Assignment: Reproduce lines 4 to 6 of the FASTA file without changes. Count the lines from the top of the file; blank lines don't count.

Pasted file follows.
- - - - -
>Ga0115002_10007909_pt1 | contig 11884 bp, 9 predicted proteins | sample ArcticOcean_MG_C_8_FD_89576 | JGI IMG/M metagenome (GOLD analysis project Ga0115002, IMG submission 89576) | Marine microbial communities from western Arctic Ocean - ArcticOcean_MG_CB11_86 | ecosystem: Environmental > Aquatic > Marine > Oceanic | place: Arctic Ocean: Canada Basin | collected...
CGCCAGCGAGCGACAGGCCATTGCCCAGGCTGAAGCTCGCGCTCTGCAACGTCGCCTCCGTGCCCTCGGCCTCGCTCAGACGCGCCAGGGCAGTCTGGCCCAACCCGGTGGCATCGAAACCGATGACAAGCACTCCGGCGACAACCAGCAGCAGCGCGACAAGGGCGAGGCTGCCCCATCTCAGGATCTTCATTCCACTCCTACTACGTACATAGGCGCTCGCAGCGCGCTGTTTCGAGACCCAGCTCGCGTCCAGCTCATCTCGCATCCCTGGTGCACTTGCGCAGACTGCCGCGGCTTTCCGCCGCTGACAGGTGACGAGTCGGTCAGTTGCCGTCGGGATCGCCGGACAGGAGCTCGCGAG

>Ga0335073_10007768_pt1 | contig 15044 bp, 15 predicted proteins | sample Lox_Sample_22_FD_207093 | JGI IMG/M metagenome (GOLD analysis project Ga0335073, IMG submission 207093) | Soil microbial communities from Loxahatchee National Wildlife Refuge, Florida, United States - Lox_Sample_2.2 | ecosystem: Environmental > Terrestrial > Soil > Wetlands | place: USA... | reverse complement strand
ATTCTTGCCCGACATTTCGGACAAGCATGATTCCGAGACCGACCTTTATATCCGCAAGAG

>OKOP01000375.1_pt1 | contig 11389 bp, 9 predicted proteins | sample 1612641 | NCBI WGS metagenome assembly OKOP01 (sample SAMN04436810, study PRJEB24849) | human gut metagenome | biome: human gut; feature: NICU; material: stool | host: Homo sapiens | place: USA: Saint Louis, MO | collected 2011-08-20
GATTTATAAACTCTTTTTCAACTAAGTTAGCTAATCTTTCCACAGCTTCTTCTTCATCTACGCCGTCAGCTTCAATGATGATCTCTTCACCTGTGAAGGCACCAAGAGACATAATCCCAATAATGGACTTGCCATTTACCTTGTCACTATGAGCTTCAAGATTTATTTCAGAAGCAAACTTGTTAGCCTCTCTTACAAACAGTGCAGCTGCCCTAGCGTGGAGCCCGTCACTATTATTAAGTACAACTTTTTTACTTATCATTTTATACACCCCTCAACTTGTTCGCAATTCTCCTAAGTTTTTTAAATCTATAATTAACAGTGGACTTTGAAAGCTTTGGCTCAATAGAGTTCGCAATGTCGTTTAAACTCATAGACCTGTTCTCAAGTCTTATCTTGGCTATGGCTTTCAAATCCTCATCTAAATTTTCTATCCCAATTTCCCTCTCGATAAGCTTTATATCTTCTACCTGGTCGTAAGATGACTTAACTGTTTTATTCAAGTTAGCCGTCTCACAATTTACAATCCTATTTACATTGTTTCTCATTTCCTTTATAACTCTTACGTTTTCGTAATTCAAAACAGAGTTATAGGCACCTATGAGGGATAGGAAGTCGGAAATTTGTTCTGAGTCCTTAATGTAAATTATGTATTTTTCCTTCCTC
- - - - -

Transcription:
ATTCTTGCCCGACATTTCGGACAAGCATGATTCCGAGACCGACCTTTATATCCGCAAGAG

>OKOP01000375.1_pt1 | contig 11389 bp, 9 predicted proteins | sample 1612641 | NCBI WGS metagenome assembly OKOP01 (sample SAMN04436810, study PRJEB24849) | human gut metagenome | biome: human gut; feature: NICU; material: stool | host: Homo sapiens | place: USA: Saint Louis, MO | collected 2011-08-20
GATTTATAAACTCTTTTTCAACTAAGTTAGCTAATCTTTCCACAGCTTCTTCTTCATCTACGCCGTCAGCTTCAATGATGATCTCTTCACCTGTGAAGGCACCAAGAGACATAATCCCAATAATGGACTTGCCATTTACCTTGTCACTATGAGCTTCAAGATTTATTTCAGAAGCAAACTTGTTAGCCTCTCTTACAAACAGTGCAGCTGCCCTAGCGTGGAGCCCGTCACTATTATTAAGTACAACTTTTTTACTTATCATTTTATACACCCCTCAACTTGTTCGCAATTCTCCTAAGTTTTTTAAATCTATAATTAACAGTGGACTTTGAAAGCTTTGGCTCAATAGAGTTCGCAATGTCGTTTAAACTCATAGACCTGTTCTCAAGTCTTATCTTGGCTATGGCTTTCAAATCCTCATCTAAATTTTCTATCCCAATTTCCCTCTCGATAAGCTTTATATCTTCTACCTGGTCGTAAGATGACTTAACTGTTTTATTCAAGTTAGCCGTCTCACAATTTACAATCCTATTTACATTGTTTCTCATTTCCTTTATAACTCTTACGTTTTCGTAATTCAAAACAGAGTTATAGGCACCTATGAGGGATAGGAAGTCGGAAATTTGTTCTGAGTCCTTAATGTAAATTATGTATTTTTCCTTCCTC